EVE Fanfest 2014 has entered its second day, with super important keynote presentations about the future of the space sandbox MMO still to come. Yesterday I flew a virtual spaceship in EVE Valkyrie, and in the last hour CCP announced a PC version of Dust 514, but today I had the chance to talk to Josh Bayer, one of EVE Online’s game designers.
Bayer is responsible for overseeing the development of all of the spaceships in EVE Online, so with that in mind I presented him with my own personal ship designs, which I had carefully doodled twenty minutes before our meeting. Here’s what he had to say.
PCGamesN: I’m a big fan of dogs. This is a dog spaceship. How would you implement this into EVE Online?
Josh Bayer: Very nice. We actually already have a ship called Cerberus in the game right now, and it’s very similar to this. It’s a missile shooting ship, a medium-sized cruiser that’s pretty fast and lobs missiles from long-range. But obviously this Cerberus is a very fast ship too.
PCGN: Well it’s got thrusters on each paw.
PCGN: Okay, next one. I know that one particular ship in EVE Online is notorious for looking quite phallic.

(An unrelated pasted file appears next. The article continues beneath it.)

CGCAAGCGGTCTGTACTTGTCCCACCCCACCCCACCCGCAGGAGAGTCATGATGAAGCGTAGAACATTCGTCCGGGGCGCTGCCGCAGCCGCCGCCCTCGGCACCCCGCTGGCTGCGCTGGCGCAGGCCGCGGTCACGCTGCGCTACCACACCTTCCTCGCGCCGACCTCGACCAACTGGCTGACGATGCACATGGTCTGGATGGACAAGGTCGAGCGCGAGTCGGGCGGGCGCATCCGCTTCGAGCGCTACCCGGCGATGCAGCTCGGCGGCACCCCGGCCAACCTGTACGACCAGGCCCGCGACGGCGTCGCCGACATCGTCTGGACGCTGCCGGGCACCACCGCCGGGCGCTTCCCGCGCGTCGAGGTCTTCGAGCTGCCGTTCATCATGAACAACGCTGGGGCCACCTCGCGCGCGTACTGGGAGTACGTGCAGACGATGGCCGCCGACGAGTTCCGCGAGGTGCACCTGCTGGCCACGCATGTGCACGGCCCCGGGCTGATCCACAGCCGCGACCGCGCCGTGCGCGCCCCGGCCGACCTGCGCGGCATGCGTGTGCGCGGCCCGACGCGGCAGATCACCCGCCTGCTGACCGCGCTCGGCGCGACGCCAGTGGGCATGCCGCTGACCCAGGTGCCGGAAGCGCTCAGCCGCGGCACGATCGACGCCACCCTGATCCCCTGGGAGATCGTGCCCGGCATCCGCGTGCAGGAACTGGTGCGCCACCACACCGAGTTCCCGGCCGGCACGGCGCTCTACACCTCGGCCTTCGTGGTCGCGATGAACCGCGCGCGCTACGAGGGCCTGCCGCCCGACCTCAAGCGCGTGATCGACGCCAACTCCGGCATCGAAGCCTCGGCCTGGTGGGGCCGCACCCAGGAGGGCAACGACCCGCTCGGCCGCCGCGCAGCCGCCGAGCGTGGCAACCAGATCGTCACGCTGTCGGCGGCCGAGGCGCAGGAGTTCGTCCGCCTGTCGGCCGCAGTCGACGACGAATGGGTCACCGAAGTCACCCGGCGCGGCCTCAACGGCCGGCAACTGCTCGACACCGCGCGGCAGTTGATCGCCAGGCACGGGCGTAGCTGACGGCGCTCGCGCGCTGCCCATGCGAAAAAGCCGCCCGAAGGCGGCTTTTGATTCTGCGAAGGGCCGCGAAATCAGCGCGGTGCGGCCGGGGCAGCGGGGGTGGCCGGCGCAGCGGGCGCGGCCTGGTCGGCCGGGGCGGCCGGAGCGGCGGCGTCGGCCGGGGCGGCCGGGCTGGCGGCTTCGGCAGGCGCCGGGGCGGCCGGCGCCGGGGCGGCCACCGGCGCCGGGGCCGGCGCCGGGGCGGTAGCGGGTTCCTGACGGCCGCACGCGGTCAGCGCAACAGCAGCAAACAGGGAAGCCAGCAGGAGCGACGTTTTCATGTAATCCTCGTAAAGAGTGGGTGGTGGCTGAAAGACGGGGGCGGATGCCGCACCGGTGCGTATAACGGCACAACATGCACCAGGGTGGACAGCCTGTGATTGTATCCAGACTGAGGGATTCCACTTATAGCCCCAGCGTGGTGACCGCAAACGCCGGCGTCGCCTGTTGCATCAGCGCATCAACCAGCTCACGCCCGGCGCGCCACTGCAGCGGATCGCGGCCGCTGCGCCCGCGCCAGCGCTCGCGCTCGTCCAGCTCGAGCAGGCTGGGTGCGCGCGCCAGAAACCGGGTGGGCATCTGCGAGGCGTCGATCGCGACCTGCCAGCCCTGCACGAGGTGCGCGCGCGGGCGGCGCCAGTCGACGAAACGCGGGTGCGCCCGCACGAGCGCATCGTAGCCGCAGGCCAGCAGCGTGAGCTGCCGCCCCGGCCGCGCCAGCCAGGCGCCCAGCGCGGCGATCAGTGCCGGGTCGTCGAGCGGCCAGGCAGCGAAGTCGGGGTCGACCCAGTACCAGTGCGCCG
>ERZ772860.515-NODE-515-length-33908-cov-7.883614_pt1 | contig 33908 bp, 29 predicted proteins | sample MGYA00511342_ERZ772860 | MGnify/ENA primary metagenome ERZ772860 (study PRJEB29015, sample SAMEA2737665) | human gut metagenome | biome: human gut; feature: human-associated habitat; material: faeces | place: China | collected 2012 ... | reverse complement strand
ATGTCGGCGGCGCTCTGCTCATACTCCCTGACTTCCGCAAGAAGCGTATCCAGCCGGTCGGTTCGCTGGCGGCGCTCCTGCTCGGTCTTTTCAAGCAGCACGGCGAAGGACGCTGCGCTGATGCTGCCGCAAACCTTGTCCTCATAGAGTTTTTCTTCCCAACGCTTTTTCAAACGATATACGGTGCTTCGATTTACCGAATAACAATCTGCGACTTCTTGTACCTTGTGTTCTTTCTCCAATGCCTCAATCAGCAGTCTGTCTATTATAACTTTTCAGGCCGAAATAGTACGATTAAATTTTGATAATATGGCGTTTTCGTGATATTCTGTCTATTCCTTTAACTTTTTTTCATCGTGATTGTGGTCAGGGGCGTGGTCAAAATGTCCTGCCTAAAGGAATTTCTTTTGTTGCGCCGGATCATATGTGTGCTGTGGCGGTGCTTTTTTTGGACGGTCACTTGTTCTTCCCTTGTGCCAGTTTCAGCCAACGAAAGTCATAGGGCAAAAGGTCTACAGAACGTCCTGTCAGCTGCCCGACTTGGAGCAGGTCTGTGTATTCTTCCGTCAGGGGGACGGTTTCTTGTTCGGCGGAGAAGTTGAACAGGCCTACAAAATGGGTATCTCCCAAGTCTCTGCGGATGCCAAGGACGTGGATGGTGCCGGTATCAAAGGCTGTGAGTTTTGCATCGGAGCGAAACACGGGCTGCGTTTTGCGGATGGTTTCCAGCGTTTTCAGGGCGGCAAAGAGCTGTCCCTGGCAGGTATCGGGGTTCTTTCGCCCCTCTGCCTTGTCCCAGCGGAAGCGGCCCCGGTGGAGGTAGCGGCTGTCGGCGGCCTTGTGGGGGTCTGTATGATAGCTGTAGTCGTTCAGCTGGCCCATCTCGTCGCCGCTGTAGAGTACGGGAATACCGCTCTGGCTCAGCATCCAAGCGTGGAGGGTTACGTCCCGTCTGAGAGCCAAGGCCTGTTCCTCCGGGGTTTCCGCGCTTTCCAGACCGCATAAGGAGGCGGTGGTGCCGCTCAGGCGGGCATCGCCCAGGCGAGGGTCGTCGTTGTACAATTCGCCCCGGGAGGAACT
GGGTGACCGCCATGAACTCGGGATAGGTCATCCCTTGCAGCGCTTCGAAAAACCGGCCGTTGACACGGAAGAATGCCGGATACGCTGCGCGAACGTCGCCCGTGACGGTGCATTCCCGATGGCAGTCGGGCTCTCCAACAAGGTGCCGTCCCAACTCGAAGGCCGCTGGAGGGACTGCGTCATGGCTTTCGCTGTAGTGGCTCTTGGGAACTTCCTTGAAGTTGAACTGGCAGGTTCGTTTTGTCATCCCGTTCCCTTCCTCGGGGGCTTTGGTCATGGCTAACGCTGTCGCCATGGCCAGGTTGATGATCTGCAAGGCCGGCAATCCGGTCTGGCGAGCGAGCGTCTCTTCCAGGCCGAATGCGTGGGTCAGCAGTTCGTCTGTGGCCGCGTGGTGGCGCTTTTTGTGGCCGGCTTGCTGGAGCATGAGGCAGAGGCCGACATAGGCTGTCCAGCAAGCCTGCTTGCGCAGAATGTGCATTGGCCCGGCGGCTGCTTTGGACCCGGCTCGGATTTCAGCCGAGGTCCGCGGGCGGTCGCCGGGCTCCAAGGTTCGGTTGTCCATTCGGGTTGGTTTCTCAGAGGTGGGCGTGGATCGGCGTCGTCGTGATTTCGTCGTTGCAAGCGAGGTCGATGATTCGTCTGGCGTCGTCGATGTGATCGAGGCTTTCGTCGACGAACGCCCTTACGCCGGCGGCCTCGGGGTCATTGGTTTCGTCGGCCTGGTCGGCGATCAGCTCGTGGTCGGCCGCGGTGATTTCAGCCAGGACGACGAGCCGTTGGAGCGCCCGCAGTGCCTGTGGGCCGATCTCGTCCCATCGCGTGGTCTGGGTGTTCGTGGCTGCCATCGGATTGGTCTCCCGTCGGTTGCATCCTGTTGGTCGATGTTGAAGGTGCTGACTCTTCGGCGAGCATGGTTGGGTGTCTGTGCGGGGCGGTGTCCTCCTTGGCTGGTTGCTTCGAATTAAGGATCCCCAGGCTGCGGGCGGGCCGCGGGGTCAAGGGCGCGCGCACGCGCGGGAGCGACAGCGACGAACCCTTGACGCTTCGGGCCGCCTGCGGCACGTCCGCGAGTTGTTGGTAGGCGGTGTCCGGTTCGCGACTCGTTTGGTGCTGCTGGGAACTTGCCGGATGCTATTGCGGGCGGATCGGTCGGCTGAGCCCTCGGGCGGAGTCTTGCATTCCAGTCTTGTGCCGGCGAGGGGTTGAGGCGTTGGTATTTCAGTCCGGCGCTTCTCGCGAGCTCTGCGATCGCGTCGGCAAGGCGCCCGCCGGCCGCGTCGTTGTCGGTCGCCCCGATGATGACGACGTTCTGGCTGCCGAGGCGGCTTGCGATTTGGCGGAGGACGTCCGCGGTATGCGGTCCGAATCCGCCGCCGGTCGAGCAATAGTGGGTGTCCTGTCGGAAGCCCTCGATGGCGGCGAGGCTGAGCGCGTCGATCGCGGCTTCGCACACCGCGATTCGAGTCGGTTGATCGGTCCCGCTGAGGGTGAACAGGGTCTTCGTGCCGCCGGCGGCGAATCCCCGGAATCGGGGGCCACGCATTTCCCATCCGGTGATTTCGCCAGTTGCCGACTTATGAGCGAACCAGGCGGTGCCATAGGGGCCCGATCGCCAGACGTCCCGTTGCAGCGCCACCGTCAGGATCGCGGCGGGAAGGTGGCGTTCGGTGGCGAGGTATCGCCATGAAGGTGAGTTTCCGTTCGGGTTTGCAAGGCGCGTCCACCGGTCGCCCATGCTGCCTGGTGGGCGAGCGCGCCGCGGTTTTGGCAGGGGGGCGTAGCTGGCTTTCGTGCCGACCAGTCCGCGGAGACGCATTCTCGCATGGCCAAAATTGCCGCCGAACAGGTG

JB: Hah! Yes, the Thorax.
PCGN: Well I’ve designed the Mark II version. Here it is.
JB: Oh man, our players would love that. This would be the most popular ship in the game, hands down. That’s always the big concern with anything we do in the game, we have to be aware of the TTP of it, the Time To Penis.
It’s generally very fast. We introduced in our Rubicon expansion a new set of mobile structures that the players can deploy and have appear as a little icon in space. The TTP there was about 45 seconds. Players loaded up the server, immediately built the things, headed out of the main trade hub station and started placing them into a giant penis structure.
PCGN: Incredible! Okay, last one. I don’t know if you’re a Star Trek fan, but as we’re in Iceland I’ve designed what I like to call The Björg Cube.
JB: Well, you know that we’re bigger than Björk now? We’ve passed Björk to become the third largest export in Iceland after fish and aluminium. And that’s kind of weird because there’s no aluminium in Iceland.
PCGN: How does that work?
JB: Aluminium smelting is really electricity-intense, it takes a tonne of energy and we have all the electricity in the world here. We have more than we can use. So they ship raw aluminium in from everywhere around the world they can mine it, then they refine it here in Iceland and ship it out again. Huge container ships come from Africa and South America and then head back out to, probably China mostly, for manufacturing.
PCGN: That’s interesting! Well maybe my Björg Cube can be built of aluminium.